The worst of these ships was the Victoria.
In November of 1879 the London and Waterworks Ferry the Enterprise caught fire and sank through the ice into the Thames River at the downtown docks. In the Spring the ship was raised the hull repaired and expanded creating a new ship; the Victoria.
The Victoria – which was inspected by the Ontario government and declared safe in 1880 – had 2 decks, was capable of carrying 520 passengers and a brand new powerful engine allowing it to make the run to the park in 30 minutes.
The Victoria cost $5,000 ($140,000 in 2023 dollars).
On Victoria Day of 1880 the Victoria had a minor collision with the Forest City in a frightening premonition in what would happen one year later.
On May 24, 1881 the Victoria made 3 trips up and down the river with no incidents. At 3pm the Victoria docked in downtown London and upon seeing another ferry had been grounded – a second ferry was trying to pull it free to no avail – the captain ignored his schedule and immediately overloaded the boat – probably in order to make as much money as possible – and set sail for Byron and the park.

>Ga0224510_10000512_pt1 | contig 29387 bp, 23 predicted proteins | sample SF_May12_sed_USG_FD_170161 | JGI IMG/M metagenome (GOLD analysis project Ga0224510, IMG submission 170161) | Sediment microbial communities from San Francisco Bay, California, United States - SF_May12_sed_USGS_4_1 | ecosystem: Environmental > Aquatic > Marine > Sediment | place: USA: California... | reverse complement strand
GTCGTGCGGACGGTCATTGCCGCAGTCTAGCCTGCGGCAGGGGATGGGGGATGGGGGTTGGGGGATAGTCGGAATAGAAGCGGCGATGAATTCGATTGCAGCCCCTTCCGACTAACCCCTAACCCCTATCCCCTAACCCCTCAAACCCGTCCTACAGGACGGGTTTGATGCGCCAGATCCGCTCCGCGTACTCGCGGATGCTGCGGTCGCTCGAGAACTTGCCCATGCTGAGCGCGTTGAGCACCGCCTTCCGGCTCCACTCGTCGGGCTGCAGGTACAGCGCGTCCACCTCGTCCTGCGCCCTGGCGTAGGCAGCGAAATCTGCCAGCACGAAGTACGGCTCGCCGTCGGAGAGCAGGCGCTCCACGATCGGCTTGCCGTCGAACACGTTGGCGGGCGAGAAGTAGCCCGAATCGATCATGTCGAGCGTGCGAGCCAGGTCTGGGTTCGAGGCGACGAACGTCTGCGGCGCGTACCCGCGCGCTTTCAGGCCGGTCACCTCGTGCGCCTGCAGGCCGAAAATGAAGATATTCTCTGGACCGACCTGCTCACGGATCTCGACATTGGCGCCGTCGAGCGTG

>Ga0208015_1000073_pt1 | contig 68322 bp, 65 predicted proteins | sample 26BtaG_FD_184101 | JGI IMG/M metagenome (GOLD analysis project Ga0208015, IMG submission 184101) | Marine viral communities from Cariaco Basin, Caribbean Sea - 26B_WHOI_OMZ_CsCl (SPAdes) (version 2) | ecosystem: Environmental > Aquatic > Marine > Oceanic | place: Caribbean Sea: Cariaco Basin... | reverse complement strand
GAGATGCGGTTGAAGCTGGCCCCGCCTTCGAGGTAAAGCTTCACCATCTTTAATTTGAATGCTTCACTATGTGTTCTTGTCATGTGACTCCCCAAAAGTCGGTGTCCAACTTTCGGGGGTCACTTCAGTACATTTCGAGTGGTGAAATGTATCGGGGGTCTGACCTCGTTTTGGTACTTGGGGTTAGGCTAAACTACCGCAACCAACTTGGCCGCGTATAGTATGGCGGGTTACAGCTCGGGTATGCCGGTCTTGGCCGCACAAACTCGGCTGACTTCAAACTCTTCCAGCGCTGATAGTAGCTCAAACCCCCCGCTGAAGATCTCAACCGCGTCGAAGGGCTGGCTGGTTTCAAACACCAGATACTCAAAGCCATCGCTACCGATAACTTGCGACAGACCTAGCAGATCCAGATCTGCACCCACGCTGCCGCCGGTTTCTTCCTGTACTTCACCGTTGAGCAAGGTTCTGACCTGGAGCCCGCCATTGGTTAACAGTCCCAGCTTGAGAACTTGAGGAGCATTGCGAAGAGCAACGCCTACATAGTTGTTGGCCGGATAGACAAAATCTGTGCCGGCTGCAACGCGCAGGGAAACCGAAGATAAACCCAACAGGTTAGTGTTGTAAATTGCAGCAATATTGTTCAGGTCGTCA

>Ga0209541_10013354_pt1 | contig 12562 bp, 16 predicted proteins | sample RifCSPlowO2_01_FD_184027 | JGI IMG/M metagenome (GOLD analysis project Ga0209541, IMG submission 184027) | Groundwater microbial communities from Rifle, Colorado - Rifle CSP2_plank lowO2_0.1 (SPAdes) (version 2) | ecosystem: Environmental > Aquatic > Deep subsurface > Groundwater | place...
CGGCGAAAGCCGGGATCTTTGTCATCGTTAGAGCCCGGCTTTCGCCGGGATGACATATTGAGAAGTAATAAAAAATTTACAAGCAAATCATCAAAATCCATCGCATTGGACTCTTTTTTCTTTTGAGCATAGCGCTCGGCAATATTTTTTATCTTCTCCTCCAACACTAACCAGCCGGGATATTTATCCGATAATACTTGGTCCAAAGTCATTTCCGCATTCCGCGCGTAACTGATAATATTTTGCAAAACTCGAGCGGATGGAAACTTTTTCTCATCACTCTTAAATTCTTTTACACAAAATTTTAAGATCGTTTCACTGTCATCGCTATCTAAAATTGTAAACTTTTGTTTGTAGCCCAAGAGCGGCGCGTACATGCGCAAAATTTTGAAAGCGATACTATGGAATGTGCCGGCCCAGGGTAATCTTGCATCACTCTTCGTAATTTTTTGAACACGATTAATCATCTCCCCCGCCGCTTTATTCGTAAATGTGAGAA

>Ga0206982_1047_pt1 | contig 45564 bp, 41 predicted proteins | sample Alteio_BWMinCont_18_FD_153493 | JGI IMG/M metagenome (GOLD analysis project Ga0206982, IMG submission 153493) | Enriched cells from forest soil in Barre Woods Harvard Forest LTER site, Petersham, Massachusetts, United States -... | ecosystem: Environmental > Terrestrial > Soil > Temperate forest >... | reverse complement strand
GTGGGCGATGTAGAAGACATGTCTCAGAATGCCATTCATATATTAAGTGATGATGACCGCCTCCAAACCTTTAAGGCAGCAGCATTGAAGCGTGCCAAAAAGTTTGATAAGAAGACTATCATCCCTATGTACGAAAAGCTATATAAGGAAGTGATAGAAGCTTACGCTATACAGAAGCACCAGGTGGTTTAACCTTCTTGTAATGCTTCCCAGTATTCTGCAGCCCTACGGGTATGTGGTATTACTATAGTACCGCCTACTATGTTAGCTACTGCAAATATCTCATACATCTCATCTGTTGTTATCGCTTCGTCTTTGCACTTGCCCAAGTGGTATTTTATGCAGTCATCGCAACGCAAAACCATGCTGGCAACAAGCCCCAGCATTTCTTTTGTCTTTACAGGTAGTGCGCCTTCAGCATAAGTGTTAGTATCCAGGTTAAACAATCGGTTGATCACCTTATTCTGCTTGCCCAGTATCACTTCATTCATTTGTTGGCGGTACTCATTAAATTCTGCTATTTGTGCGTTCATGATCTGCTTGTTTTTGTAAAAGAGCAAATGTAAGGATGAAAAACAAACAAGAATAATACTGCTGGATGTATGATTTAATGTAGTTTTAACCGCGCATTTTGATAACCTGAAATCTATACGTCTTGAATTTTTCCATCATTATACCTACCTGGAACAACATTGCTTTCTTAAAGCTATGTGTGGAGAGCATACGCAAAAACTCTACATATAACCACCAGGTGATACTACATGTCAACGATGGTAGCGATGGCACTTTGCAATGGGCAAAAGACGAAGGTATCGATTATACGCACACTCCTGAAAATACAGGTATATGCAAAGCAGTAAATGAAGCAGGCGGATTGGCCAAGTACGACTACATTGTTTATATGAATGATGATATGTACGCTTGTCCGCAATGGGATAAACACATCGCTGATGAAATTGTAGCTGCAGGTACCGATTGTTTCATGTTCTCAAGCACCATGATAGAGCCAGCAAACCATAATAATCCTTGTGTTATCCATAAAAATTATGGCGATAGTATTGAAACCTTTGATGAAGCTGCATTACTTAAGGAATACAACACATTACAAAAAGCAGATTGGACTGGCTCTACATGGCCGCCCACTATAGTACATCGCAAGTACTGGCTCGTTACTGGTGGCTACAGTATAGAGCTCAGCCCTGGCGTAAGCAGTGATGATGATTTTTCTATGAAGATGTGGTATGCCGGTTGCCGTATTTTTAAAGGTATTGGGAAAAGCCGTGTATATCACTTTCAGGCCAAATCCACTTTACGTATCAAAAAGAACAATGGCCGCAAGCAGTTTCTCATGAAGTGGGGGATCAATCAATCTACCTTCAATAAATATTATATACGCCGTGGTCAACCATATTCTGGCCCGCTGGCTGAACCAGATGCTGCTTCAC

The vessel was sitting low in the water, but it is said passengers joked about how it was impossible to get into trouble on the Thames River. Apparently, the Victoria had once become stuck on the river bottom because it ran over the tin can.
The lucky passengers going to the park completed their journey, but the ship’s lower decks had become awash with water from the overloading. Regardless, the captain overloaded the boat again and started back for London.
The boat immediately began to sway back and forth so much many people jumped ship and swam/waded back to shore. The rocking got worse as the passengers ran to one of the side of the ferry to wave at the people on another ferry passing beside them; the ship nearly capsized.